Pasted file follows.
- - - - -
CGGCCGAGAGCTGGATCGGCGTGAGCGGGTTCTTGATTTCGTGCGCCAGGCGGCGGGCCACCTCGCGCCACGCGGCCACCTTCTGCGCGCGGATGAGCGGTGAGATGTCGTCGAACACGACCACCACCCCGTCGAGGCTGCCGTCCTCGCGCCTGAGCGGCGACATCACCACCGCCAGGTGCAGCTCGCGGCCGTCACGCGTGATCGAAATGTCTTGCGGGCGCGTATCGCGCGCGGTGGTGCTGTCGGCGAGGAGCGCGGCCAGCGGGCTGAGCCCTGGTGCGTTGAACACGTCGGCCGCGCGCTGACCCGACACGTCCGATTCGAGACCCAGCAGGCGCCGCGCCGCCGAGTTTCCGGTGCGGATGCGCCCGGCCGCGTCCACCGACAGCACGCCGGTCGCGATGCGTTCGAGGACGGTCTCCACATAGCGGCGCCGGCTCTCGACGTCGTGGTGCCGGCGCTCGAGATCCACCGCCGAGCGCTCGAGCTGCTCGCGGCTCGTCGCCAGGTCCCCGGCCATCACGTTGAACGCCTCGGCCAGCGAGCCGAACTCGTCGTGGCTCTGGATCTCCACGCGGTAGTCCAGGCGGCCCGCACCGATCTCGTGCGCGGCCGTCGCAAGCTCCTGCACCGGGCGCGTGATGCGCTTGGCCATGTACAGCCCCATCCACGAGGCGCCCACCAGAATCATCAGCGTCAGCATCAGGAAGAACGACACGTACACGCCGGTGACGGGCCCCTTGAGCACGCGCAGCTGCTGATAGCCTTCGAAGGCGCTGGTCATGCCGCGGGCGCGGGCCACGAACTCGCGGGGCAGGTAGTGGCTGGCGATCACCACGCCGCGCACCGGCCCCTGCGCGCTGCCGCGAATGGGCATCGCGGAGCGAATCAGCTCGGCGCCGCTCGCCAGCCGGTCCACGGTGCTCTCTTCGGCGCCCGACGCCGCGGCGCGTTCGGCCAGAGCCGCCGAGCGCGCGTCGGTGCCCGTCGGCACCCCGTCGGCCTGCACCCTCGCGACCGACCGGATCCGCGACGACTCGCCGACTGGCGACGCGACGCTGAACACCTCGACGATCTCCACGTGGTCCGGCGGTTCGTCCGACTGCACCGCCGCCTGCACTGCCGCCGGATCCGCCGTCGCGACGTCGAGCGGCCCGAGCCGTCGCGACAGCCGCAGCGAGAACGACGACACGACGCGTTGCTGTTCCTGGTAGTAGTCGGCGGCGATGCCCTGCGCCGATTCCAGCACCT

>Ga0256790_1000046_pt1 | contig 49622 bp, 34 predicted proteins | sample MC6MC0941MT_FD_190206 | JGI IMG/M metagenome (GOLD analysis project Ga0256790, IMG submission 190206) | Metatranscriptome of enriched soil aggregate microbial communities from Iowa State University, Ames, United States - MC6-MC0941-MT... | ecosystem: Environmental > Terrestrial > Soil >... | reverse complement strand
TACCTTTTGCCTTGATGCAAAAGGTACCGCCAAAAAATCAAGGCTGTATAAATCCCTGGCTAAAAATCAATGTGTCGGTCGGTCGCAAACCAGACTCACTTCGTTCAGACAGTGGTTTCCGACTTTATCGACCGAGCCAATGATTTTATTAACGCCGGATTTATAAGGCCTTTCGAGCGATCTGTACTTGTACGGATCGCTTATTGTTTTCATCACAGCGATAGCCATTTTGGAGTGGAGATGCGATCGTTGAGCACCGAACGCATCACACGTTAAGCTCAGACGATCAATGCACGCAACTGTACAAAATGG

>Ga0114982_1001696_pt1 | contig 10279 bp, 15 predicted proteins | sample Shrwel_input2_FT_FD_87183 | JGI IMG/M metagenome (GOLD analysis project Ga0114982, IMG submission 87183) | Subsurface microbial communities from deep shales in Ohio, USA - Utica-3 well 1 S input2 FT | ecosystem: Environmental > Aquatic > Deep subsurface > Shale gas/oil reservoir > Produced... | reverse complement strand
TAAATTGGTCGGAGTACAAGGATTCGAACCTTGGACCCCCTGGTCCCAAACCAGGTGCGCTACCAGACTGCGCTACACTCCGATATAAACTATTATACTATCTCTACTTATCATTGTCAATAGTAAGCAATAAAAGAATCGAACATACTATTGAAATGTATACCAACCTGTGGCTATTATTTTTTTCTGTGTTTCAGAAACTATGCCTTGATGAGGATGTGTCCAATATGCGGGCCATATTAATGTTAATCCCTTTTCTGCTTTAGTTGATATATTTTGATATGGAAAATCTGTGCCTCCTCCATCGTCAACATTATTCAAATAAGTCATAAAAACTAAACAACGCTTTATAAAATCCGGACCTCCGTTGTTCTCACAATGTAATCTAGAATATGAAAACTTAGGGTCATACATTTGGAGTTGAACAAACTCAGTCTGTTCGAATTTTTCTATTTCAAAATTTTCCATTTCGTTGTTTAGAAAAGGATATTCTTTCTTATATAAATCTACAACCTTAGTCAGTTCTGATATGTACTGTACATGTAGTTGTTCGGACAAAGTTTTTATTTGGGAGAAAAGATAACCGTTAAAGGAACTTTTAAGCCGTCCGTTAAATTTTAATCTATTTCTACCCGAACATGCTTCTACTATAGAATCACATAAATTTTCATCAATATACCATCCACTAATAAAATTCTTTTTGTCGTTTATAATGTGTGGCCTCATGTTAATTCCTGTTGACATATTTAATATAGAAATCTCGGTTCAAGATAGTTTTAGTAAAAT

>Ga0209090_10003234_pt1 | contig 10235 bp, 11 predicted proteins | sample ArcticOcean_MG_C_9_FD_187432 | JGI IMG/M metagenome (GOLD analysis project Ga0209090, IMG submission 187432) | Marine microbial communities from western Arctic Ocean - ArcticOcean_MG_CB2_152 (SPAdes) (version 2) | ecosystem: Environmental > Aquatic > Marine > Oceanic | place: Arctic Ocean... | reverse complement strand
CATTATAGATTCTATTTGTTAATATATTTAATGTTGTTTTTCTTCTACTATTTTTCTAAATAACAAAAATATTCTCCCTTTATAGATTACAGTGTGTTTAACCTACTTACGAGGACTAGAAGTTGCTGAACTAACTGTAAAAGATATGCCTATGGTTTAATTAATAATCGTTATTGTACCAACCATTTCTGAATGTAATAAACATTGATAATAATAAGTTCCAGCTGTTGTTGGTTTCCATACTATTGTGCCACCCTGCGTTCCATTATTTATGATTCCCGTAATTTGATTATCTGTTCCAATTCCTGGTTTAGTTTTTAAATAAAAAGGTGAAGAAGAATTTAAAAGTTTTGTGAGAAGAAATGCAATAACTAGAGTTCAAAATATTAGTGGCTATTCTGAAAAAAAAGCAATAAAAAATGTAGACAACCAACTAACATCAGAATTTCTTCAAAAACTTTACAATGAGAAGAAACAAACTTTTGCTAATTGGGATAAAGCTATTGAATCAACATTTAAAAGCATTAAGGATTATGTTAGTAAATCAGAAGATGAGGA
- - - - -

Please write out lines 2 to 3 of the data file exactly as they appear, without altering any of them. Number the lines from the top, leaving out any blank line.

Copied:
>Ga0256790_1000046_pt1 | contig 49622 bp, 34 predicted proteins | sample MC6MC0941MT_FD_190206 | JGI IMG/M metagenome (GOLD analysis project Ga0256790, IMG submission 190206) | Metatranscriptome of enriched soil aggregate microbial communities from Iowa State University, Ames, United States - MC6-MC0941-MT... | ecosystem: Environmental > Terrestrial > Soil >... | reverse complement strand
TACCTTTTGCCTTGATGCAAAAGGTACCGCCAAAAAATCAAGGCTGTATAAATCCCTGGCTAAAAATCAATGTGTCGGTCGGTCGCAAACCAGACTCACTTCGTTCAGACAGTGGTTTCCGACTTTATCGACCGAGCCAATGATTTTATTAACGCCGGATTTATAAGGCCTTTCGAGCGATCTGTACTTGTACGGATCGCTTATTGTTTTCATCACAGCGATAGCCATTTTGGAGTGGAGATGCGATCGTTGAGCACCGAACGCATCACACGTTAAGCTCAGACGATCAATGCACGCAACTGTACAAAATGG